The one offering the validation and affirmation gets to benefit as well. When we look for things to validate in our partner, we are intentionally cultivating an attitude of gratitude. Then we begin to experience life as sufficient and abundant, and counting our blessings on a daily basis. Giving to each other becomes something that is effortless, natural and to a large degree unconditional. A deep trust grows that our offerings will be appreciated and reciprocated. This trust isn’t based up on blind faith but was rooted in decades of experience that reinforces this sense of confidence in each other’s generosity. The process of giving is itself pleasurable and fulfilling. We enjoy giving for it’s own sake. This generosity is not a means to an end or a way of giving to get. The pleasure of bringing greater happiness into the life of our beloved is an affirmation of the value of what we have to give. It is a validation of our personal worth.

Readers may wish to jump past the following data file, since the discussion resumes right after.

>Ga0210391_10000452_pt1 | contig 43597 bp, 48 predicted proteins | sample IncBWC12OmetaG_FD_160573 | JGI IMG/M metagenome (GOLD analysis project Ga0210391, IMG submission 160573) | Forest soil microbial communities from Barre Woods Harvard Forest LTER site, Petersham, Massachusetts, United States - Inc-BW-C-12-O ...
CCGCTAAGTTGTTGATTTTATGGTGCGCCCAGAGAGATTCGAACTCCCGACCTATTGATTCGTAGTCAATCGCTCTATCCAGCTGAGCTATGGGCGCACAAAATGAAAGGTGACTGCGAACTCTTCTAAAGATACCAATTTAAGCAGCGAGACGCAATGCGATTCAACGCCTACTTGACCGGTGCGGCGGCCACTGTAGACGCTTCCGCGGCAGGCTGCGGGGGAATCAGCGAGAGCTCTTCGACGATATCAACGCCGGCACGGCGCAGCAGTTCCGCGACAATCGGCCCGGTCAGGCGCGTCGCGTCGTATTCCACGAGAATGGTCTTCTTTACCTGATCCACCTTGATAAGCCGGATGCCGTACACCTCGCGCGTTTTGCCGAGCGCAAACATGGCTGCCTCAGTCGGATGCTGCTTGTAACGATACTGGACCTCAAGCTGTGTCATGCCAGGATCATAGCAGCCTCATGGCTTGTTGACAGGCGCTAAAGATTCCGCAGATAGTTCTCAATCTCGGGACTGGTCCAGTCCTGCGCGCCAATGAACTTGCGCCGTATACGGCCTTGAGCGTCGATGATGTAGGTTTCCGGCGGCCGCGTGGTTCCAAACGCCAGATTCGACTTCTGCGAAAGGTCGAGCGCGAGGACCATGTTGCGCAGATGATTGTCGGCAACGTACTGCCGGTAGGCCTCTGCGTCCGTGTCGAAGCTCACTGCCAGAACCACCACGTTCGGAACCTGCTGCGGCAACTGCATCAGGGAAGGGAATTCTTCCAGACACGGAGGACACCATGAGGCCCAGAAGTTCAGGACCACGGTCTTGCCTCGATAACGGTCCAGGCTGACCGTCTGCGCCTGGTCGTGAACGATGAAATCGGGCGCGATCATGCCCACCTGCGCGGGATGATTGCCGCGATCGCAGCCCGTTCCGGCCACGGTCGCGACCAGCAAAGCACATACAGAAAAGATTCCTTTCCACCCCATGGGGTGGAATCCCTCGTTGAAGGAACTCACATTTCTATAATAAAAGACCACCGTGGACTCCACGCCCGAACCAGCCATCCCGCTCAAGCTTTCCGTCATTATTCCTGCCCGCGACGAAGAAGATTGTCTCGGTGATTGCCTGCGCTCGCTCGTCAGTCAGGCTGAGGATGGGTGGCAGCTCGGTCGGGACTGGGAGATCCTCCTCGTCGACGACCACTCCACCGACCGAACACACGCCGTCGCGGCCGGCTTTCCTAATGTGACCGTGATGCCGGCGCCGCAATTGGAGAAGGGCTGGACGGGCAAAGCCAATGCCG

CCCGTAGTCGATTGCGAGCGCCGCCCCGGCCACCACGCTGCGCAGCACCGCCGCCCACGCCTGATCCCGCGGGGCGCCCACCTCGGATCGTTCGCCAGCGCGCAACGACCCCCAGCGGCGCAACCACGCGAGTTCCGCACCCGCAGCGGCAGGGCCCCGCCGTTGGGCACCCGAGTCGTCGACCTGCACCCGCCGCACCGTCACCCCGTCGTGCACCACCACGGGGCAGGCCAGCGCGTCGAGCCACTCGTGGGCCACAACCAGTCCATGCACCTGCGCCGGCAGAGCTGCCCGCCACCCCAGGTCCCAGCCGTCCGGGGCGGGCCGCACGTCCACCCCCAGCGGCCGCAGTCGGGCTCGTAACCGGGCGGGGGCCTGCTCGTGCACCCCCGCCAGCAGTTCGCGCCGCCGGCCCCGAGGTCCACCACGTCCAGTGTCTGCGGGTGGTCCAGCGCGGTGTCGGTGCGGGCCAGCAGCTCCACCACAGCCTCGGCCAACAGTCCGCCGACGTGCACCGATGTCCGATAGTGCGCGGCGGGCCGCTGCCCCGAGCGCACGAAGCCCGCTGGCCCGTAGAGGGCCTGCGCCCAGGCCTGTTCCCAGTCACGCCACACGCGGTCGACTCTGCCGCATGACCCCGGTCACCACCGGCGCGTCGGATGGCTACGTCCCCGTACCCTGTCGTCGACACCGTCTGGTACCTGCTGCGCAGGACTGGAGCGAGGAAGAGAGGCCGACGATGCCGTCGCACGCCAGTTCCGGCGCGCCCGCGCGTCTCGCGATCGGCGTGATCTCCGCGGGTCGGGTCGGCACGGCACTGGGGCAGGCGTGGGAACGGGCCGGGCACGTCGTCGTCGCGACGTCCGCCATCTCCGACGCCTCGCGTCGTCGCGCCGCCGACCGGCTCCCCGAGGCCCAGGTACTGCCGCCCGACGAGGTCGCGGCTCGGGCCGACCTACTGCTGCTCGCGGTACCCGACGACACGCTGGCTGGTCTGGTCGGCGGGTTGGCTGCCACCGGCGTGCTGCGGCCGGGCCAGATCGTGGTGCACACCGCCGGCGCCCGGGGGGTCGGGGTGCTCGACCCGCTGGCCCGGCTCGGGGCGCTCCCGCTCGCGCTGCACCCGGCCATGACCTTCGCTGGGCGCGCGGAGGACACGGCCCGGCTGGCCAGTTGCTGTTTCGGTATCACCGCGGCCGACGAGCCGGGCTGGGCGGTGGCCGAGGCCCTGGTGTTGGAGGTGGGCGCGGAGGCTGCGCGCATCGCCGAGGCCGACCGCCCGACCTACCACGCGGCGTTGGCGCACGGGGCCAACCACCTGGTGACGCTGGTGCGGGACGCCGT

This spirit of generosity shows up in our closest relationship, and then the practice generosity spills throughout our lives and we share our offerings effortlessly with others. We give freely to others when the need presents itself and our gifts are not limited to material or financial offerings. Nor are they necessarily spectacular in magnitude. A spirit of generosity has more to do with an overall attitude that one holds in which there is an ongoing interest in bringing greater ease, comfort, and happiness to the lives of others. This perspective doesn’t come from a feeling of obligation or a desire for a reward, but rather is an expression of an inner sense of fulfillment that naturally spills over into the lives of others in the form of kind words, supportive efforts, and friendly gestures. Upon entering new situations, these people ask themselves the question: “How can I contribute here?” rather than, ”What can I get from this person and how can I get it?”